EFFECTS
Facilitation of motor learning after repetitive anodal stimulation; duration of effects: 3months.

SIDE EFFECTS
None reported.

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EFFECTS
A melioration of neuromuscular fatigue after anodal stimulation of the right motor cortex; increase in endurance time of elbow flexor muscles in a submaximal isometric task 1 h after baseline fatigue task.

SIDE EFFECTS
None reported.

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EFFECTS
Effects on cortical excitability (reduction of MEP size) during motor imagery by cathodal stimulation; duration of effects: 30min; no effects after anodal stimulation.

SIDE EFFECTS
None reported.

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EFFECTS
Increased excitability of the ipsilateral motor cortex after anodal stimulation of the left premotor cortex in comparison to cathodal tDCS and anodal tDCS of the DLPFC; duration of effects: 30min.

SIDE EFFECTS
None reported.

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EFFECTS
Anodal tDCS improved the performance of simple motor functions such as pinch force and reaction times in chronic stroke patients. The improvement was more pronounced in the more impaired patients.

SIDE EFFECTS
Slight tingling sensation under the electrodes.

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EFFECTS
Improvement of arm function in patients with paresis after stroke, when tDCS was combined with arm training, improvement of aphasia.

SIDE EFFECTS
Slight itching under electrodes and headache.

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EFFECTS
Wide spread increase and decrease in regional cerebral blood flow in cortical and subcortical areas of both hemispheres by anodal as well as cathodal stimulation; increase of rCBF after real tDCS (irrespective of polarity) in left M1, right frontal pole, right sensorimotor cortex, posterior brain regions; duration of effects: 50min (during the PET scan).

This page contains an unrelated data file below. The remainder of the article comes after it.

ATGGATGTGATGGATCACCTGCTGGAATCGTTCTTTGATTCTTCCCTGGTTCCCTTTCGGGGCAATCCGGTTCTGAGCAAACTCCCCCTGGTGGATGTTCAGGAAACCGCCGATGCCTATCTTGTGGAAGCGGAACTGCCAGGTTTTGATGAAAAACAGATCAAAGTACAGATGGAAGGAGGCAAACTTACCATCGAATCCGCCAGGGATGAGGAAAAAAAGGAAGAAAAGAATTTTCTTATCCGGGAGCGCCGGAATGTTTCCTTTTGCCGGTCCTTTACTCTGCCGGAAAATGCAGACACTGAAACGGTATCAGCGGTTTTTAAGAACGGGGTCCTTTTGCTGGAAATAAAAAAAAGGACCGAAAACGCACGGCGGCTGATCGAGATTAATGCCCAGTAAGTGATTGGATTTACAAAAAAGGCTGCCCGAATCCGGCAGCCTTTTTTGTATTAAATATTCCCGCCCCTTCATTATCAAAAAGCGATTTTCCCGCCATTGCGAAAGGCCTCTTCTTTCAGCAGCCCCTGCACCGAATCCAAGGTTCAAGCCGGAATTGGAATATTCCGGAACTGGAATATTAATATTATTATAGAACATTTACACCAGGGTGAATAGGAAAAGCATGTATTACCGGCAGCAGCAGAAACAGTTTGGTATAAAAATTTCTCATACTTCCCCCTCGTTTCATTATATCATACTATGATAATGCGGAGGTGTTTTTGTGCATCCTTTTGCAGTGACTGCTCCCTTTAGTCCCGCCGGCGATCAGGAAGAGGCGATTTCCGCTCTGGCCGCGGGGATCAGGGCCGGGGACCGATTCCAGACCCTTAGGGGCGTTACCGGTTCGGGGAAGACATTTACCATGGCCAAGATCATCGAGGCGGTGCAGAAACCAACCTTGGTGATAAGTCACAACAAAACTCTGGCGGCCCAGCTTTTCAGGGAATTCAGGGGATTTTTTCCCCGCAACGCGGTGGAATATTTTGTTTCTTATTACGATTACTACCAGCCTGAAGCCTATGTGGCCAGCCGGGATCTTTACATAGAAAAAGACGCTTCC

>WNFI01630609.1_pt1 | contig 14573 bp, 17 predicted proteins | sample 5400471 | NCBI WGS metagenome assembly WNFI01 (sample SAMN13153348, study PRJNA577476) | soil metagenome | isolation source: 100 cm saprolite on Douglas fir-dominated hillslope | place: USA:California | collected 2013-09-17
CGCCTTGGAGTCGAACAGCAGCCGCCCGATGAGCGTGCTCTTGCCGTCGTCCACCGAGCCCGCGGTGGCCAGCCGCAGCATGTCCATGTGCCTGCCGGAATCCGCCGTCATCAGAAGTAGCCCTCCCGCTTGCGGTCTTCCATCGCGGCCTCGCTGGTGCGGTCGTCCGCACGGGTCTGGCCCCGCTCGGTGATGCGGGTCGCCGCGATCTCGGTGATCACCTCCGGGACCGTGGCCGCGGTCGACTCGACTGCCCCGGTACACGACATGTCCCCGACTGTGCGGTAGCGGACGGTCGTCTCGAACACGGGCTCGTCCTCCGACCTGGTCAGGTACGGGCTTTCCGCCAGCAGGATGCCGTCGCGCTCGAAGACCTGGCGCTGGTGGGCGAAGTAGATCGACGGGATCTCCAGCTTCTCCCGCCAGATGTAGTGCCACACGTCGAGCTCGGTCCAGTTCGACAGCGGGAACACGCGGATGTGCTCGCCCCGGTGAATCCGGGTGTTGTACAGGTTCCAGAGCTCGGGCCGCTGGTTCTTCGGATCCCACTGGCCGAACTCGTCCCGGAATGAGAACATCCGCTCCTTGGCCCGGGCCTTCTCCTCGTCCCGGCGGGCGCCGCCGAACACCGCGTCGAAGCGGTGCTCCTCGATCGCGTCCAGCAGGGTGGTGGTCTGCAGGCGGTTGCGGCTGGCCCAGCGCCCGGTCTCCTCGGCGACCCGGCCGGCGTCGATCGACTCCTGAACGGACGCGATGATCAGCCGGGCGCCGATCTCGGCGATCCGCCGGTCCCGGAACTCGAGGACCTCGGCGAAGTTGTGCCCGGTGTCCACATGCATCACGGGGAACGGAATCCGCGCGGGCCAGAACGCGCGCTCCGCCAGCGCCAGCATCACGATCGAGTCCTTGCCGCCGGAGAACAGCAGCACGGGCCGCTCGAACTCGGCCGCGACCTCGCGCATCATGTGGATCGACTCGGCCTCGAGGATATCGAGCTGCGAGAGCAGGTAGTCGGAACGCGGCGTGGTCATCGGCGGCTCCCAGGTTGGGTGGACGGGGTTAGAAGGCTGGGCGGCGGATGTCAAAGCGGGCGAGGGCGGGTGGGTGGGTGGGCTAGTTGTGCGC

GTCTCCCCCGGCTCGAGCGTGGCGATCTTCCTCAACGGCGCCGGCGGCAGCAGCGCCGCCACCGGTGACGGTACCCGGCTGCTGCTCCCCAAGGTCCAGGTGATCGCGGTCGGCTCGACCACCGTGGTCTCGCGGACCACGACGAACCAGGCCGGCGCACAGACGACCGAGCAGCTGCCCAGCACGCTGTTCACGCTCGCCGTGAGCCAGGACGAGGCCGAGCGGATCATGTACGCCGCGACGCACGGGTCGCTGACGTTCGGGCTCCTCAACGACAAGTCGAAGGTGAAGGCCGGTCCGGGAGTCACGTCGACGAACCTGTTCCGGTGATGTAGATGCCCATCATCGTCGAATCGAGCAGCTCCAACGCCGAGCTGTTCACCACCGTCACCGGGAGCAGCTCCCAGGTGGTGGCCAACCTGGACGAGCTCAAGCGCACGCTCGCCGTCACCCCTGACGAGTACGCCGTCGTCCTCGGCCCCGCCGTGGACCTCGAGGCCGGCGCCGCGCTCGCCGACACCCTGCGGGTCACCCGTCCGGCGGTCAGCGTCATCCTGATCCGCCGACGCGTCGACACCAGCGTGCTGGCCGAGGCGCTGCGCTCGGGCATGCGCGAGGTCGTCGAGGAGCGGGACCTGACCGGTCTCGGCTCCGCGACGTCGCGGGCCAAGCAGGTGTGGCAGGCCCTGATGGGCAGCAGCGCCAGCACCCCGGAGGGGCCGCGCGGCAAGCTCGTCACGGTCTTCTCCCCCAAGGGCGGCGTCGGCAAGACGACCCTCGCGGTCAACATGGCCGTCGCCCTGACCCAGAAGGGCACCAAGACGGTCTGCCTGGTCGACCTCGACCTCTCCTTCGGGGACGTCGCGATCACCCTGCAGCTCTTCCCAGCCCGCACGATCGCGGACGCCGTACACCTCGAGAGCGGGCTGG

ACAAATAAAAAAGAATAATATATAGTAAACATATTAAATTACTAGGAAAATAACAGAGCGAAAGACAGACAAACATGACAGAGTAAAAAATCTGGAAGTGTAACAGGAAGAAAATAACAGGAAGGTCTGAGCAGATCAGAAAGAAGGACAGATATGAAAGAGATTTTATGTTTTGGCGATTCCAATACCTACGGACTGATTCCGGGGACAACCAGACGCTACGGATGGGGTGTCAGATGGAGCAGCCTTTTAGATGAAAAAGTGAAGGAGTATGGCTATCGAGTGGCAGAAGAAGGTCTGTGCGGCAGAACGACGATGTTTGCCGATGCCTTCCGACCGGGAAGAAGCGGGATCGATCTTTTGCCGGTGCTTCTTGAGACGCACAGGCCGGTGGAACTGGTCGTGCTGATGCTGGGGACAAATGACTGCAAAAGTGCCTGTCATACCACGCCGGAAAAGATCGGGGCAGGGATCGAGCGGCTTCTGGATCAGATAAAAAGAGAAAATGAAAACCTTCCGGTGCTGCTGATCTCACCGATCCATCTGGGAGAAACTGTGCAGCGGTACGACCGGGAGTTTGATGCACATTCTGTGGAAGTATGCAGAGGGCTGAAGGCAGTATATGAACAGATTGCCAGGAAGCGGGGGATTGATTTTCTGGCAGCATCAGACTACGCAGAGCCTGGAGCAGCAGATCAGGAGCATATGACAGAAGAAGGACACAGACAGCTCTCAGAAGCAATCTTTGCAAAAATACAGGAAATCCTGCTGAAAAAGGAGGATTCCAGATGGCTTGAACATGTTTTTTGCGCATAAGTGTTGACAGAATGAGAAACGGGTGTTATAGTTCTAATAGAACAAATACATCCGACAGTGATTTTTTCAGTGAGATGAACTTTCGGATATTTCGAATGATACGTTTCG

SIDE EFFECTS
None reported.

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EFFECTS
Increase in MEP size and in beta-band intermuscular coherence after anodal stimulation; decrease in the same parameter after cathodal stimulation; duration of effects: 5–10min, partially significant.

SIDE EFFECTS
None reported.

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EFFECTS
Anodal or cathodal tDCS leads to a motor improvement. Consecutive daily sessions but not weekly sessions were associated with a cumulative motor improvement that lasted for 2 weeks.

SIDE EFFECTS
None reported.

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EFFECTS
Improvement of naming in patients with chronic non-fluent aphasia by chatodal tDCS.

SIDE EFFECTS
None reported.

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EFFECTS
Enhancement of motor performance of the non-dominant hand after anodal stimulation of right M1.

SIDE EFFECTS
None reported.

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EFFECTS
Increase in the excitability of the leg corticospinal tract after anodal stimulation; duration of effects: 60 min.

SIDE EFFECTS
None reported.

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EFFECTS
Increase after anodal and decrease after cathodal stimulation of the left M1 in MEPs evoked from the same hemisphere. Duration effects: 40min. No changes in MEPs from right M1.
Effect on transcallosal inhibitiononly from right M1 (prolonged effect after anodal and shortened after cathodal tDCS).

SIDE EFFECTS
None reported.

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EFFECTS
Both cathodal stimulation of the unaffected hemisphere and anodal stimulation of the affected hemisphere improved motor performance.

SIDE EFFECTS
None reported.

Close

EFFECTS
Anodal tDCS improved the performance of a test mimicking activities of daily living with the paretic hand of chronic stroke patients.

SIDE EFFECTS
Slight tingling sensation under the electrodes.

Close

RISULTATI RIPORTATI NELLA LETTERATURA SCIENTIFICA

Negli studi riguardanti l’effetto della tDCS nella riabilitazione post-ictus generalmente vengono utilizzate due modalità di stimolazione.

Anodica: incrementando l’eccitabilità cerebrale nell’emisfero affetto dalla lesione.

Catodica: riducendo l’eccitabilità cerebrale nell’emisfero controlaterale.